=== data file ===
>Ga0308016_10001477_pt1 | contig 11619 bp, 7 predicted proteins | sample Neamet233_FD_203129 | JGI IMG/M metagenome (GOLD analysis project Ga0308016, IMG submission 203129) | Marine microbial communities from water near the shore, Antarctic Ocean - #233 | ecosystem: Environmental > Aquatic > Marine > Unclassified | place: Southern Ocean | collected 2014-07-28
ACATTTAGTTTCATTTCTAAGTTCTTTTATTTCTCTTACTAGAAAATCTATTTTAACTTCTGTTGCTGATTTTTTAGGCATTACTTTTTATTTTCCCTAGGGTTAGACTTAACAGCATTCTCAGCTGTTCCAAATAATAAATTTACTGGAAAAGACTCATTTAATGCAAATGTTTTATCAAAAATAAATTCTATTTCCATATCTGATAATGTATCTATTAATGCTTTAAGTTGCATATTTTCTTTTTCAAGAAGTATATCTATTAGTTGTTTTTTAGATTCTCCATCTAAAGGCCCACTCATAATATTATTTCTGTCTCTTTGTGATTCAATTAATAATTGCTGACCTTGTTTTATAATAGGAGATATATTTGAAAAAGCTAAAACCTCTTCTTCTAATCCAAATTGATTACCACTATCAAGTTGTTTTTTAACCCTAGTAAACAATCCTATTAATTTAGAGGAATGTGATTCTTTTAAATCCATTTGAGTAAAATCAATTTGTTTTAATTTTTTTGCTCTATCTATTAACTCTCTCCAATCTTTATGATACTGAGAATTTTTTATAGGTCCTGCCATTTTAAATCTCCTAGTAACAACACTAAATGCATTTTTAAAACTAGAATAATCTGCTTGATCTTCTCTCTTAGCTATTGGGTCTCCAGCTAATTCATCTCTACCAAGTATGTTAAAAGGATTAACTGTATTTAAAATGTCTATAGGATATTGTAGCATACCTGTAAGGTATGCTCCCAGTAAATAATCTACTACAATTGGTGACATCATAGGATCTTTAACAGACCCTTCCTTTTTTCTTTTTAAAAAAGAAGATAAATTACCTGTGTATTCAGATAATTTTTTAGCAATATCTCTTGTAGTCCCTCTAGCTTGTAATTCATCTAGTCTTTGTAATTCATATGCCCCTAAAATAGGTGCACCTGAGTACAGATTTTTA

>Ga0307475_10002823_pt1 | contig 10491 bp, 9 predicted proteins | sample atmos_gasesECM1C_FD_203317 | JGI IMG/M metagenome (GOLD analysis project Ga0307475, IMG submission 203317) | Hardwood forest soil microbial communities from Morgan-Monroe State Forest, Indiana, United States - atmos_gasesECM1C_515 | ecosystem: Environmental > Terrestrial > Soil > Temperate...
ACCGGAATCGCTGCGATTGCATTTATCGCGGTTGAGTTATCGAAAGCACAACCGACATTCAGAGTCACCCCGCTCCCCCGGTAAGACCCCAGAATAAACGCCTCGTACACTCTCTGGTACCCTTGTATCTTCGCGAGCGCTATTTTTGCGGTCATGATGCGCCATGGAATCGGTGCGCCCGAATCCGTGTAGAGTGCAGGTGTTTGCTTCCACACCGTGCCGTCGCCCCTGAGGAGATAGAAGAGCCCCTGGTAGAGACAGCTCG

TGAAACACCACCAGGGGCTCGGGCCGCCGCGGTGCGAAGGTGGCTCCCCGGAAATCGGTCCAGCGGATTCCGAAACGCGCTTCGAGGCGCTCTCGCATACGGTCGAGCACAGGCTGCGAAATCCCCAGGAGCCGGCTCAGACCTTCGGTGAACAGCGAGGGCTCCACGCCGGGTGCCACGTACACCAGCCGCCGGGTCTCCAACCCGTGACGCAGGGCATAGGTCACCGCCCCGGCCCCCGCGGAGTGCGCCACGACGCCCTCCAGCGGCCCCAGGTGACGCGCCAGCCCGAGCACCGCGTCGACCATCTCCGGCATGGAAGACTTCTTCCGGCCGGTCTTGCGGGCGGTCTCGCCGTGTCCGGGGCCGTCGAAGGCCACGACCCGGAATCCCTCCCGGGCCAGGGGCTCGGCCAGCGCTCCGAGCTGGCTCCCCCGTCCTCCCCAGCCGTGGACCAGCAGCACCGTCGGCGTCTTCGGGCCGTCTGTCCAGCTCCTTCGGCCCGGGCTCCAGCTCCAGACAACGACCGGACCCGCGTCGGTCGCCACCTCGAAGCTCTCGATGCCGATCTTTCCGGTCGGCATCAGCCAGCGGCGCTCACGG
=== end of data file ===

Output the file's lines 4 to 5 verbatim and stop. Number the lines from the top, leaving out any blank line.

ACCGGAATCGCTGCGATTGCATTTATCGCGGTTGAGTTATCGAAAGCACAACCGACATTCAGAGTCACCCCGCTCCCCCGGTAAGACCCCAGAATAAACGCCTCGTACACTCTCTGGTACCCTTGTATCTTCGCGAGCGCTATTTTTGCGGTCATGATGCGCCATGGAATCGGTGCGCCCGAATCCGTGTAGAGTGCAGGTGTTTGCTTCCACACCGTGCCGTCGCCCCTGAGGAGATAGAAGAGCCCCTGGTAGAGACAGCTCG

TGAAACACCACCAGGGGCTCGGGCCGCCGCGGTGCGAAGGTGGCTCCCCGGAAATCGGTCCAGCGGATTCCGAAACGCGCTTCGAGGCGCTCTCGCATACGGTCGAGCACAGGCTGCGAAATCCCCAGGAGCCGGCTCAGACCTTCGGTGAACAGCGAGGGCTCCACGCCGGGTGCCACGTACACCAGCCGCCGGGTCTCCAACCCGTGACGCAGGGCATAGGTCACCGCCCCGGCCCCCGCGGAGTGCGCCACGACGCCCTCCAGCGGCCCCAGGTGACGCGCCAGCCCGAGCACCGCGTCGACCATCTCCGGCATGGAAGACTTCTTCCGGCCGGTCTTGCGGGCGGTCTCGCCGTGTCCGGGGCCGTCGAAGGCCACGACCCGGAATCCCTCCCGGGCCAGGGGCTCGGCCAGCGCTCCGAGCTGGCTCCCCCGTCCTCCCCAGCCGTGGACCAGCAGCACCGTCGGCGTCTTCGGGCCGTCTGTCCAGCTCCTTCGGCCCGGGCTCCAGCTCCAGACAACGACCGGACCCGCGTCGGTCGCCACCTCGAAGCTCTCGATGCCGATCTTTCCGGTCGGCATCAGCCAGCGGCGCTCACGG